Director Database Marketing (Herndon VA US) (

Tim Salo just pointed out to me some flaws in my reading of Karls NSF
letter, and some history I was unaware of or at least forgotten:

The key being that it was SRI who actually created the database under
contract from NSF. Meaning the database might not be subject to the FOIA
or Privacy acts, and in fact might be property of SRI/NSI.

He points out that NSF *probably* directed the SRI to give the database to
NSI, and so the NSF in fact may never have actually handled the database at

Of course, the NSF letter to Karl still claims that the DB was created by
NSI, which still isn't correct.

In light of that, I suppose one can still argue that if the NSF directed
the SRI to give the database to NSI, then the database wasn't property of
the SRI, and that its creation was part of the contract. So it would still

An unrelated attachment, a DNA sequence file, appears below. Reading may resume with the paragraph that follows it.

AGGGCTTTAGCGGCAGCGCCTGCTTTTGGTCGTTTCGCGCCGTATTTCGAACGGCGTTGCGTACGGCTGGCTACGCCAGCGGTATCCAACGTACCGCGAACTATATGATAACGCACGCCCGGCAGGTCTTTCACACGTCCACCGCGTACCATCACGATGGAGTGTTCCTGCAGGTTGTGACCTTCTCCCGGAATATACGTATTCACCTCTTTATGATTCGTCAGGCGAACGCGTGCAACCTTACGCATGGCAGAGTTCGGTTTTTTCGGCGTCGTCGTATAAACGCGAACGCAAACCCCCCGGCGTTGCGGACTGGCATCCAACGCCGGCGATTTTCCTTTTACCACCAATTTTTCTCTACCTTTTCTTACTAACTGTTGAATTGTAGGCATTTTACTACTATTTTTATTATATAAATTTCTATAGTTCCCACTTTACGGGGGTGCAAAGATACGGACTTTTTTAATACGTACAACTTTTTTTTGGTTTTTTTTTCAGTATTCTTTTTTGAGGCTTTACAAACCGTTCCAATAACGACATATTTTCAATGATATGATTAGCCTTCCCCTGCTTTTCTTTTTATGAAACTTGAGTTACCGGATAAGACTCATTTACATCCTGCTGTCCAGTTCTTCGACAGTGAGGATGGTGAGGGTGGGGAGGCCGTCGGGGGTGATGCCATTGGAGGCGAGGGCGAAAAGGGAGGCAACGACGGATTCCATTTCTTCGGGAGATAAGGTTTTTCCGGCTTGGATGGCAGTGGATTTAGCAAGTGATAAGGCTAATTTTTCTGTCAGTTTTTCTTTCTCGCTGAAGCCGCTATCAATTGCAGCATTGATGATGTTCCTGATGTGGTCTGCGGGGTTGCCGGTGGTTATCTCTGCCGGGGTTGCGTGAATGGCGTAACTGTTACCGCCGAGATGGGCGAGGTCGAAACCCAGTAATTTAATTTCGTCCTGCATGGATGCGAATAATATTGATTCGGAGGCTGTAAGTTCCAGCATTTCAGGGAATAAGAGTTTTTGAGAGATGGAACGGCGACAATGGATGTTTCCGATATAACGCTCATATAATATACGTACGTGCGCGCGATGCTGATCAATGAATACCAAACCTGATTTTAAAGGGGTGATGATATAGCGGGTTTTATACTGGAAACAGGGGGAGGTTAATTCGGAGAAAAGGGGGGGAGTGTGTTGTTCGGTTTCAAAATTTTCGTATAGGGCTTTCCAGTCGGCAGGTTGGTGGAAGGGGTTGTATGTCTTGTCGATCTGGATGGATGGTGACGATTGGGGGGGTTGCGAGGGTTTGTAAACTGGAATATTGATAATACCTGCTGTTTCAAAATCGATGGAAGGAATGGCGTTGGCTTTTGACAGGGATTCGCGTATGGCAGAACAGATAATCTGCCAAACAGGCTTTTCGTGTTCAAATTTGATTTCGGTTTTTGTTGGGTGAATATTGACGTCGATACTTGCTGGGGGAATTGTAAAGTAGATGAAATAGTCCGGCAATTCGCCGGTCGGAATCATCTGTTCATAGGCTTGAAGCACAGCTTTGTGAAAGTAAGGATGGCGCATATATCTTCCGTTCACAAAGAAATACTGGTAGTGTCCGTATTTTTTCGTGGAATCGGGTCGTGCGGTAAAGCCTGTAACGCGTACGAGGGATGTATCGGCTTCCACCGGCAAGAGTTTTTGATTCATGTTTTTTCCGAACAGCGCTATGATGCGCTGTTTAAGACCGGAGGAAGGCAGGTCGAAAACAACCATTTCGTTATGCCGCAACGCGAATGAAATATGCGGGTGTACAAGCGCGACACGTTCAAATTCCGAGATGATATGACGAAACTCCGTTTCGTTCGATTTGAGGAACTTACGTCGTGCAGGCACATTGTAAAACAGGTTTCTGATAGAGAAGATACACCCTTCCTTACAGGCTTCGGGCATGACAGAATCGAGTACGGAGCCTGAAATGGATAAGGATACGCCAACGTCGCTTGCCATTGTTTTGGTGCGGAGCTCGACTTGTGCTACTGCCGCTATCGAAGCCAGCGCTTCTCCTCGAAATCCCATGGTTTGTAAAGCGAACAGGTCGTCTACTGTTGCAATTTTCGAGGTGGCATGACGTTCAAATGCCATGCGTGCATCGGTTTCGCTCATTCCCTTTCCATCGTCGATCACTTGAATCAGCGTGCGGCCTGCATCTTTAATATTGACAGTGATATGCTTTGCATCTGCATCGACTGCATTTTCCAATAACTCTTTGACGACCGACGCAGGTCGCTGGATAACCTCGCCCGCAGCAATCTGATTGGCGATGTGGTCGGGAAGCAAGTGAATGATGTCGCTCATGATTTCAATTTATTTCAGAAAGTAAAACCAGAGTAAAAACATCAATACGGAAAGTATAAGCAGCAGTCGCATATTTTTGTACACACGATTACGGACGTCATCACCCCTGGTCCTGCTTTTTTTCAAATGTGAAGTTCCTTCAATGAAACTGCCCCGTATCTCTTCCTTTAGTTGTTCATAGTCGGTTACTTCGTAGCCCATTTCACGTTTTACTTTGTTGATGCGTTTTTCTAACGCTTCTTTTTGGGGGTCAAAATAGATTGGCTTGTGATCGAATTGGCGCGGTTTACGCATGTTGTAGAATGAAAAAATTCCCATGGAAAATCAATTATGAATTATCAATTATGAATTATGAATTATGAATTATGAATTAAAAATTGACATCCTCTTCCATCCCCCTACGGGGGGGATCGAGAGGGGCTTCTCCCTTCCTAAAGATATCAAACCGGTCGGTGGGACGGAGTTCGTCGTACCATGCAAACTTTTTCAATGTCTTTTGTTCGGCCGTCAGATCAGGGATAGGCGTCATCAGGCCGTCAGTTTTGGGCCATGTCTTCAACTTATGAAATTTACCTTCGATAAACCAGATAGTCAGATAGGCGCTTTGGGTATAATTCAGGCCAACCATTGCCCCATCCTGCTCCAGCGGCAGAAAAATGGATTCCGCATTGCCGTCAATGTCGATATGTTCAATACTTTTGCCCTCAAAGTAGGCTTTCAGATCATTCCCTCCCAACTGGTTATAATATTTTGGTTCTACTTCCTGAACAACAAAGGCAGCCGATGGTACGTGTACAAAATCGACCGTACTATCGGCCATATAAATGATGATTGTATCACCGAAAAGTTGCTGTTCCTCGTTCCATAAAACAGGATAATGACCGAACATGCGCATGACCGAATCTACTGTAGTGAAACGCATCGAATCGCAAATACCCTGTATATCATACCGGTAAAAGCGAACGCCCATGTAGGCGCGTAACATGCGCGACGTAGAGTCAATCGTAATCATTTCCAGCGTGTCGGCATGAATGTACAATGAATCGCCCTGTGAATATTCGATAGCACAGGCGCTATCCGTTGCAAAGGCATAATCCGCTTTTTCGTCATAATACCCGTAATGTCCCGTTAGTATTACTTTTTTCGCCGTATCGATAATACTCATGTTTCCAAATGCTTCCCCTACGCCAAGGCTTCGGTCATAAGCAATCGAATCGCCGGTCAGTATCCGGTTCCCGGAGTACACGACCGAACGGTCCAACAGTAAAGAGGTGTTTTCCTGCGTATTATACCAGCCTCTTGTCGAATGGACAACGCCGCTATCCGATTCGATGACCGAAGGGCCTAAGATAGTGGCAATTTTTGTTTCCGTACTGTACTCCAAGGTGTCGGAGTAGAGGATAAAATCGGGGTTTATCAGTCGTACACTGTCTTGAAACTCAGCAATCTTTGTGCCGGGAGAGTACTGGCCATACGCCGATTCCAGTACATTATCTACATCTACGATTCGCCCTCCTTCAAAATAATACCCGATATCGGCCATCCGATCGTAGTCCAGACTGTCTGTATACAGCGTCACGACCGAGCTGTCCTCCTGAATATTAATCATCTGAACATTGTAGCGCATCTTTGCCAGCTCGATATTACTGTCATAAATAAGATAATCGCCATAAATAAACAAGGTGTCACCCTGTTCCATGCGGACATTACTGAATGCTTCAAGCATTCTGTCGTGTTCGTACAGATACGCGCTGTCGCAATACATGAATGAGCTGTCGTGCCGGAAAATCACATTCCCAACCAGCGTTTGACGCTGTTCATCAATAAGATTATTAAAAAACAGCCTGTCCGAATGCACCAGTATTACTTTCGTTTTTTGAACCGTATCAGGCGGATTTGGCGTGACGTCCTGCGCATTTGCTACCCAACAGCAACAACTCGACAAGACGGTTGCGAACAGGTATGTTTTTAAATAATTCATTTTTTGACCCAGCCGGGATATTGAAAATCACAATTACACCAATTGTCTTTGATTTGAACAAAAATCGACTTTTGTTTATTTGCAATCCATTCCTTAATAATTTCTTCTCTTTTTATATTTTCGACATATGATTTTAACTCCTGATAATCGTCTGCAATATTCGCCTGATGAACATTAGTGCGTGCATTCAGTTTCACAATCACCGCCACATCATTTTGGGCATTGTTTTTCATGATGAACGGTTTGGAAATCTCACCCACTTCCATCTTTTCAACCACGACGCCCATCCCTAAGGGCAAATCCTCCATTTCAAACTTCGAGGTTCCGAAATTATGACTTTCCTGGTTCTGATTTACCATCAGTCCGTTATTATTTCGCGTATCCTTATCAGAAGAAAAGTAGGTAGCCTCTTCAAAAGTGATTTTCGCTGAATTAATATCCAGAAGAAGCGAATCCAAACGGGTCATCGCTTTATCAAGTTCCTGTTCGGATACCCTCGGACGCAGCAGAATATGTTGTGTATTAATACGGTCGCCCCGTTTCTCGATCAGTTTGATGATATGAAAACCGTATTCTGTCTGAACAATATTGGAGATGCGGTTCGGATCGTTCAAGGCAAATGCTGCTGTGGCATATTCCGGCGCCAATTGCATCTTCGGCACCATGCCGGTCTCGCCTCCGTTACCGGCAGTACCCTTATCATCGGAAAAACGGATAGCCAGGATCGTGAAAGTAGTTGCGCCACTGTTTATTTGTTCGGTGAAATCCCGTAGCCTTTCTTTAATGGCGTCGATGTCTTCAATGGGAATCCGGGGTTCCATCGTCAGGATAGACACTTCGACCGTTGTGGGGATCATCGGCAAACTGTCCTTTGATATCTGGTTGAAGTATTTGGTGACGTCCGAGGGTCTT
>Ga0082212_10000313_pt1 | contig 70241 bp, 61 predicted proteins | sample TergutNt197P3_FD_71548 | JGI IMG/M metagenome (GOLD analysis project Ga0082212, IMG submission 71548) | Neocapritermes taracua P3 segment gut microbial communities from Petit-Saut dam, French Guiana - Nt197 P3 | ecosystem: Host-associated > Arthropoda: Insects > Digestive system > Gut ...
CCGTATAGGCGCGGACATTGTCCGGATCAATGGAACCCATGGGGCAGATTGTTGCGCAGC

be property of the NSF. On the otherhand, I suppose that SRI could state it
originally owned the DB, and gave it to NSI under private arrangements not
related to NSF.... So perhaps one should look for such a directive from the
NSF to the SRI, and whether SRI thought the database belonged to it or to
the NSF.

It seems to me that given these rules, a federal agency could trivially
avoid both the FOIA and Privacy Act merely by outsourcing the creation and
administration of its records. I don't think that it was the intention for
either of these acts to allow that, so perhaps that might be an argument, too.


Would it have been the NSF that originally paid SRI to create the whois
database or would it have been ARPA? My memory is fading on the timeline
of that stuff...